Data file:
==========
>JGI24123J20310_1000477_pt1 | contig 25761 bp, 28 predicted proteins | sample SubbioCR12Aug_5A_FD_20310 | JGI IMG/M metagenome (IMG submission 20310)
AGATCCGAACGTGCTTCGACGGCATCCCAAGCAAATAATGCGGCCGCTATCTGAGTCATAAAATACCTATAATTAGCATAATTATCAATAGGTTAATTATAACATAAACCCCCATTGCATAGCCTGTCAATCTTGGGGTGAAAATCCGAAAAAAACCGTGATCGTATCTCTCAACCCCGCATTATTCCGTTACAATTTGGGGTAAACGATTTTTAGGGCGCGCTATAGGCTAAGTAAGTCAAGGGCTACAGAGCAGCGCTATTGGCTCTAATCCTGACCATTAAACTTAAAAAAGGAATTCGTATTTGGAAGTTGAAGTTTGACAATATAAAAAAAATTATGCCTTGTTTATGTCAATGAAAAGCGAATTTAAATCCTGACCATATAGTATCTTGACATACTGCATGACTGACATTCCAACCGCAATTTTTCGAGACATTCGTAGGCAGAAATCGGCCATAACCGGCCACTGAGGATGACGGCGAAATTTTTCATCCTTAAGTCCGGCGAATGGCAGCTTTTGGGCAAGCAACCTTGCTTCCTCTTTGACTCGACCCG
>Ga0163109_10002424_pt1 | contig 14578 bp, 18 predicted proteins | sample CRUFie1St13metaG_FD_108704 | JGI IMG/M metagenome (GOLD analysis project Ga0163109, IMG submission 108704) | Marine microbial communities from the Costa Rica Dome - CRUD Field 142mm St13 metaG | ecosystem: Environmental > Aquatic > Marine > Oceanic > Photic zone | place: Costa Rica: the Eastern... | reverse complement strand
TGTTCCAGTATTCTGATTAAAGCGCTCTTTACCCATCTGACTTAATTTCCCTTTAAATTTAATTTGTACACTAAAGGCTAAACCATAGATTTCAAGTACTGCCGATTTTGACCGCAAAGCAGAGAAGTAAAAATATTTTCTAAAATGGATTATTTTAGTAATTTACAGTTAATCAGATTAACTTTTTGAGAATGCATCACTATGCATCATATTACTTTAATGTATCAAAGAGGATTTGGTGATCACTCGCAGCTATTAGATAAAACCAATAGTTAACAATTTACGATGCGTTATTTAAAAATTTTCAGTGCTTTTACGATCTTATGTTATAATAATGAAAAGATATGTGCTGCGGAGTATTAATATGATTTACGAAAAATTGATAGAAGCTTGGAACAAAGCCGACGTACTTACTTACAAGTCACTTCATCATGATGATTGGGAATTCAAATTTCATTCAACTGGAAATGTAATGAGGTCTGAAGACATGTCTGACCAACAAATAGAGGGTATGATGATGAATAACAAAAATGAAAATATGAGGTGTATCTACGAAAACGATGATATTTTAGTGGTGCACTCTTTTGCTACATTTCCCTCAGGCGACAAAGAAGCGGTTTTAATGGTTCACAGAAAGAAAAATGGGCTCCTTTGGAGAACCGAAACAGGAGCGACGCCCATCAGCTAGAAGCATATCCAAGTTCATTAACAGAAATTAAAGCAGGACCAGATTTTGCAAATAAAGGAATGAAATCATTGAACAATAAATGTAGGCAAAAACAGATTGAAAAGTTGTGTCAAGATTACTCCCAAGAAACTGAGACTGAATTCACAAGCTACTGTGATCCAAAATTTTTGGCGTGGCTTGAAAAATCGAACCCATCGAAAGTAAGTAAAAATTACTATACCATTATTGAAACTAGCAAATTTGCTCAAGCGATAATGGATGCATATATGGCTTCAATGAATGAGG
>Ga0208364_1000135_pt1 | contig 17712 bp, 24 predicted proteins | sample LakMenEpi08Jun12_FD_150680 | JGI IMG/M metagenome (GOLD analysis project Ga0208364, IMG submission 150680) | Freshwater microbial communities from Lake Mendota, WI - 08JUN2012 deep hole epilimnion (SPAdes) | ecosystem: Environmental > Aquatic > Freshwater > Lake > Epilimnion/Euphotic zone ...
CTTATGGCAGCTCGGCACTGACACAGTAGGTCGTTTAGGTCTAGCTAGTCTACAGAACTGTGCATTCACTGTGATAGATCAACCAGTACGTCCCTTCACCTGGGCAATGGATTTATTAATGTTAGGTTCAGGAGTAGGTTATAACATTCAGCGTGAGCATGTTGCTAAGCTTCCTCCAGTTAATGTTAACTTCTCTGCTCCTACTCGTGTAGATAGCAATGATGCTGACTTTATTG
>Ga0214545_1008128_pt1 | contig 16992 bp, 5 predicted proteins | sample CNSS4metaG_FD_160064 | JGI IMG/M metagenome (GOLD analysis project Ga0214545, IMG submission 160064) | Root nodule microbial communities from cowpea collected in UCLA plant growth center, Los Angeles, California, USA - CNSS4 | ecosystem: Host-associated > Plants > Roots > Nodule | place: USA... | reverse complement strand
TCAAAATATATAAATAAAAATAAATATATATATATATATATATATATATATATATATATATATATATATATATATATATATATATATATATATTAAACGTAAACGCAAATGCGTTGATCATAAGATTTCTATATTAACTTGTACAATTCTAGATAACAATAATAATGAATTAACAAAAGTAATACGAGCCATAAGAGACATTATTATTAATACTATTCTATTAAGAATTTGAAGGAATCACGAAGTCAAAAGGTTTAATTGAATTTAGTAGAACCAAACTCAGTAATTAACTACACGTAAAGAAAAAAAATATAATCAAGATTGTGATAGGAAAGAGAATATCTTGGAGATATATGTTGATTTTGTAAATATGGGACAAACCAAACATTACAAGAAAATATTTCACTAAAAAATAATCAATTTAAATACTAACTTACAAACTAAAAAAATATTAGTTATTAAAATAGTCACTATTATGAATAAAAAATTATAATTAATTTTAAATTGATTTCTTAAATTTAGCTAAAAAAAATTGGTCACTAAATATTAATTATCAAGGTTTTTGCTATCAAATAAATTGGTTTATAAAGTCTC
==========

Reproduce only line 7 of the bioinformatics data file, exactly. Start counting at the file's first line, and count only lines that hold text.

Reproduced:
>Ga0214545_1008128_pt1 | contig 16992 bp, 5 predicted proteins | sample CNSS4metaG_FD_160064 | JGI IMG/M metagenome (GOLD analysis project Ga0214545, IMG submission 160064) | Root nodule microbial communities from cowpea collected in UCLA plant growth center, Los Angeles, California, USA - CNSS4 | ecosystem: Host-associated > Plants > Roots > Nodule | place: USA... | reverse complement strand